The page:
Yang was appointed a Justice of Appeal in 1981 and, six year later, Vice-President. In March 1988, Yang was appointed Chief Justice of Hong Kong (the then chief judge of the Court of Appeal) following recommendation of the Governor Sir David Wilson. This was the first time an ethnic Chinese had held this office. Prior to the appointment, he also received a knighthood from Queen Elizabeth II in the New Year Honours List.[2] According to customary practice, Chief Justices of Hong Kong would also become Chief Justice of Brunei Darussalam. However, Yang's predecessor, Sir Denys Tudor Emil Roberts continued to serve as Chief Justice of Brunei Darussalam after his retirement. Sir TL was instead appointed as president of the Court of Appeal of Brunei on 24 May 1988. He resigned this post on 16 May 1993 and was succeeded by Justice Kutlu Tekin Fuad, a retired Hong Kong Court of Appeal judge.[citation needed]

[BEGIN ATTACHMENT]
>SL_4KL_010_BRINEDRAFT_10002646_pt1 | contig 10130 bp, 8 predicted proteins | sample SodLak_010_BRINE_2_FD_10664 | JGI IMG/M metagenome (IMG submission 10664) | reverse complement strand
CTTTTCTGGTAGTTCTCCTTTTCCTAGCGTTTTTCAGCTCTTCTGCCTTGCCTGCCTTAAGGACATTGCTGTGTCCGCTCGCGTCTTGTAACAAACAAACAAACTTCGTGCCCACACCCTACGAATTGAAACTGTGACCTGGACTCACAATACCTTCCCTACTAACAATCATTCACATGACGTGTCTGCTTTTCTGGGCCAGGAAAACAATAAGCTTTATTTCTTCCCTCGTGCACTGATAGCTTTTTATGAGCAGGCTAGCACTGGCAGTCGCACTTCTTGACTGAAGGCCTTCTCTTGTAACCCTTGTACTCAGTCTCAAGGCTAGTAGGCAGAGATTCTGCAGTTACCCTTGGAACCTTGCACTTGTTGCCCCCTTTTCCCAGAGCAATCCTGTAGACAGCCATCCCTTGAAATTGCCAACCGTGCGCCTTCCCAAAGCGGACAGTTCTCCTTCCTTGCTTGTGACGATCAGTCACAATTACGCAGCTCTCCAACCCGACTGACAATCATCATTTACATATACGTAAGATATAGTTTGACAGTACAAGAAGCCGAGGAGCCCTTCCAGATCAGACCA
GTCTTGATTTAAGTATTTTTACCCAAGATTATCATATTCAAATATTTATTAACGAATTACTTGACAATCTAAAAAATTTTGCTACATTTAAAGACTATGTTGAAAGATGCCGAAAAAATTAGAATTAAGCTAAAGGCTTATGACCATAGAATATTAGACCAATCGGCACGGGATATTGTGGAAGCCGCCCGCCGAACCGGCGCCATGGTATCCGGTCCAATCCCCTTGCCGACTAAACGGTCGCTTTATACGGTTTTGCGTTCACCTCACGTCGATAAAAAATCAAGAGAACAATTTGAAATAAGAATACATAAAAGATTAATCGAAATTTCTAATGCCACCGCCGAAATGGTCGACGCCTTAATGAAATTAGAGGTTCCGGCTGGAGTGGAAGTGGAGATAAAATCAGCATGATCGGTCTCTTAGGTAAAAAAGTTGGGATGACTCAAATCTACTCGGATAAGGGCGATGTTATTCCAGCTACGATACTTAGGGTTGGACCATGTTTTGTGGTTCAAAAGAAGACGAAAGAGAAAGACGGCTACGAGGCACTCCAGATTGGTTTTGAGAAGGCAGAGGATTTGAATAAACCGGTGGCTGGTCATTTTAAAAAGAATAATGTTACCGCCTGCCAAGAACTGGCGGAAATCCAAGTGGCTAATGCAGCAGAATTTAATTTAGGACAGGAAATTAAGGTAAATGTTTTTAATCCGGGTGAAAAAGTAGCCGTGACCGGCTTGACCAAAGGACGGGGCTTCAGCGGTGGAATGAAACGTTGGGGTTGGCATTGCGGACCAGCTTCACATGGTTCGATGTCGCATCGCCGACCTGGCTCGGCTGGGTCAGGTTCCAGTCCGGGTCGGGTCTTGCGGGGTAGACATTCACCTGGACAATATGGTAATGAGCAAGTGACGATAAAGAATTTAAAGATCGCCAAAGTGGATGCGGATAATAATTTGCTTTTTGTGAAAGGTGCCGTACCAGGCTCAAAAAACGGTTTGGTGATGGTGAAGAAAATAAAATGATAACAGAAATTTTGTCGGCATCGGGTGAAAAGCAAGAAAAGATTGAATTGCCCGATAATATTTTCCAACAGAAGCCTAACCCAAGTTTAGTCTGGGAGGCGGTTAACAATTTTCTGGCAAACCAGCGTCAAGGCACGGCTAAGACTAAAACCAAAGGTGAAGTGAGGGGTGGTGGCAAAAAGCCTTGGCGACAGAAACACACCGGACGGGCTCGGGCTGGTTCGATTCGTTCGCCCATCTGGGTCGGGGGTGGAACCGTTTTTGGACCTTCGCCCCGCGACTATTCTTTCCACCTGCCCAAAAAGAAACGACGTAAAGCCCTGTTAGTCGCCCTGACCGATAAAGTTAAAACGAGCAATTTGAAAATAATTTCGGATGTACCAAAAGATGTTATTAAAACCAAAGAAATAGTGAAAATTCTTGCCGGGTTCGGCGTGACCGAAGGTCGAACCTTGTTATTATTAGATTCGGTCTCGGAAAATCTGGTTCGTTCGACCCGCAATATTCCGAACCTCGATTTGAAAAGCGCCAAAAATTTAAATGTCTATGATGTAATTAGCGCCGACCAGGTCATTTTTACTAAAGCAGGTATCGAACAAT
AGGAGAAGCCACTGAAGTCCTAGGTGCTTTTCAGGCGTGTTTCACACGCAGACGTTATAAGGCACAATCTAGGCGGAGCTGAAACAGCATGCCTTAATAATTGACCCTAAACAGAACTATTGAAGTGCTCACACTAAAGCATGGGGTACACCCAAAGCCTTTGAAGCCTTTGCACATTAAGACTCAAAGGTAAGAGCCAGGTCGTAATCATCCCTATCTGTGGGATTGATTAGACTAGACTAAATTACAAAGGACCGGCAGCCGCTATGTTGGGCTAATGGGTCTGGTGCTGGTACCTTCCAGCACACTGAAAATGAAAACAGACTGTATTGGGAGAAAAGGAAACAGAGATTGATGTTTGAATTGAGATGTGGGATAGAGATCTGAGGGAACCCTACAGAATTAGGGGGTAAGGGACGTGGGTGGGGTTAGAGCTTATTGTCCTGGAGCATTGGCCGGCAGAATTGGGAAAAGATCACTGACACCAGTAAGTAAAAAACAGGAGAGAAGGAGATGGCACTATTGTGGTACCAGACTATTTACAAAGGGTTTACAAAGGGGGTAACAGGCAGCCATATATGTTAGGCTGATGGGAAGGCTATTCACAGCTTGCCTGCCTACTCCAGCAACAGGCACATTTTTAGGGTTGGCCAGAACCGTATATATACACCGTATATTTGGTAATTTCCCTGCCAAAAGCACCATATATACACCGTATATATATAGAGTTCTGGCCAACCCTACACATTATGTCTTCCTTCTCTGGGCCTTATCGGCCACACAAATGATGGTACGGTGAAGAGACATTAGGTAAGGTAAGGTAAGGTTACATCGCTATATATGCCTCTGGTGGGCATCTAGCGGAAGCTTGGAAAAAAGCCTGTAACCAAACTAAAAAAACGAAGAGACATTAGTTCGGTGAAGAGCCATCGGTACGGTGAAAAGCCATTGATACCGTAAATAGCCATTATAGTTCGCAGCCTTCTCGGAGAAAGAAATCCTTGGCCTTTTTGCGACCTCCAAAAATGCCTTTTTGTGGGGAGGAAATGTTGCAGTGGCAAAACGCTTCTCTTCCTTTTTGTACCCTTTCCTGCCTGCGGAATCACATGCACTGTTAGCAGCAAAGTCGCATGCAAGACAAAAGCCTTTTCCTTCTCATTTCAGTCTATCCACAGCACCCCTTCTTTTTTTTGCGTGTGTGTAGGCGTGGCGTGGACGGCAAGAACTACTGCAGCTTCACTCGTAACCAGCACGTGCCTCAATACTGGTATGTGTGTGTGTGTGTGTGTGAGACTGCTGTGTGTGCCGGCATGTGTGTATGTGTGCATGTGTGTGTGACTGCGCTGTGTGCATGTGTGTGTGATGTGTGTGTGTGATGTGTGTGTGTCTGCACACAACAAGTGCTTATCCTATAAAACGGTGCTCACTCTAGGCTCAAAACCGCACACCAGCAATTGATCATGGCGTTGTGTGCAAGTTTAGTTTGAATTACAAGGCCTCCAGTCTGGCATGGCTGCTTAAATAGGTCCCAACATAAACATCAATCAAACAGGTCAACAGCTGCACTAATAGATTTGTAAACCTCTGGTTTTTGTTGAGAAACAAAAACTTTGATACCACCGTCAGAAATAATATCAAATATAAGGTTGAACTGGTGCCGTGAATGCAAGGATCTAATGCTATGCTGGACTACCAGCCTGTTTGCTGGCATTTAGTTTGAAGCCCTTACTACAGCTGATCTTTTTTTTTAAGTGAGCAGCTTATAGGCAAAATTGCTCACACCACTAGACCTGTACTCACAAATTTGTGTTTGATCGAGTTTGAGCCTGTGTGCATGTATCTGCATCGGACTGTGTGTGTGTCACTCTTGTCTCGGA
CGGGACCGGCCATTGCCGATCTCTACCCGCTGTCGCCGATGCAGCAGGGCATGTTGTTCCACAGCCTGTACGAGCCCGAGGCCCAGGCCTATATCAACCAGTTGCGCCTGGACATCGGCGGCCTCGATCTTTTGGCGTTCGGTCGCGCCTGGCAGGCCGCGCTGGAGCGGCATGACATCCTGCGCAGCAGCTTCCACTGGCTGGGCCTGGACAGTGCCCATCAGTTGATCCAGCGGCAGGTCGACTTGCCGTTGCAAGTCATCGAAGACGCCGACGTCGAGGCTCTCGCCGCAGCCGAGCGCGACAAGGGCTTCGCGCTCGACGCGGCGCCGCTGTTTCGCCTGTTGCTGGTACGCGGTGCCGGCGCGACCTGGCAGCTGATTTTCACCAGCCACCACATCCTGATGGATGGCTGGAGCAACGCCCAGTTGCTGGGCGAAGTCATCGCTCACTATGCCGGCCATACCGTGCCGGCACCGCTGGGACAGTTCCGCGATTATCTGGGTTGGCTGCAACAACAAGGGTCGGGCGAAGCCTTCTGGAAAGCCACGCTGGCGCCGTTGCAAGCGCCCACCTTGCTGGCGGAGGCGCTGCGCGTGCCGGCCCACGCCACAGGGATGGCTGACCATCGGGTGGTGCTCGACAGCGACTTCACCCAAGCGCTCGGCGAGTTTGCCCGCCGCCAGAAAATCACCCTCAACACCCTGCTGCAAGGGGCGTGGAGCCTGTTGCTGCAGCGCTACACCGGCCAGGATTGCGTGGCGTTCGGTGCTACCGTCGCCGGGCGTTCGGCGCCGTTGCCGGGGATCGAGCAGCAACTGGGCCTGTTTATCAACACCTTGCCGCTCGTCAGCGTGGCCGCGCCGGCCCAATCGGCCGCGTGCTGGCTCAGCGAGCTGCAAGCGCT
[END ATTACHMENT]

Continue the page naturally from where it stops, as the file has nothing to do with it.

As Chief Justice of Hong Kong, he initiated a series of reforms to the local Common Law system to face the challenges after the transfer of the sovereignty of Hong Kong in 1997. In 1995, he introduced Cantonese as a second available language of trial in the lower courts.[citation needed]

Chief Executive election[edit]

In 1996, tendered his resignation to then governor Chris Patten in order to clear the way for his candidacy in the first ever Chief Executive election. In addition, he renounced his British citizenship and wrote a letter to Queen Elizabeth II to give up his knighthood.[3] Before the election, he organised a series of campaigns, including visiting public housing estates, and travelled on the Mass Transit Railway subway system for the first time in his life. On 11 December 1996, the small-circle Election Committee selected Tung Chee Hwa, a shipping magnate, over Yang to be Chief Executive. The vote was a humiliating 320 to 42.

Yang was appointed a Non-Official Member of the Executive Council by Tung soon after the establishment of the Hong Kong Special Administrative Region. During his tenure in the Council, he was chairman of the Exchange Fund Investment Ltd from 1998 to 2002 and was responsible to the management of the Tracker Fund of Hong Kong. From 1999 to 2004, he was also chairman of the Independent Commission Against Corruption Complaints Committee.

Public service[edit]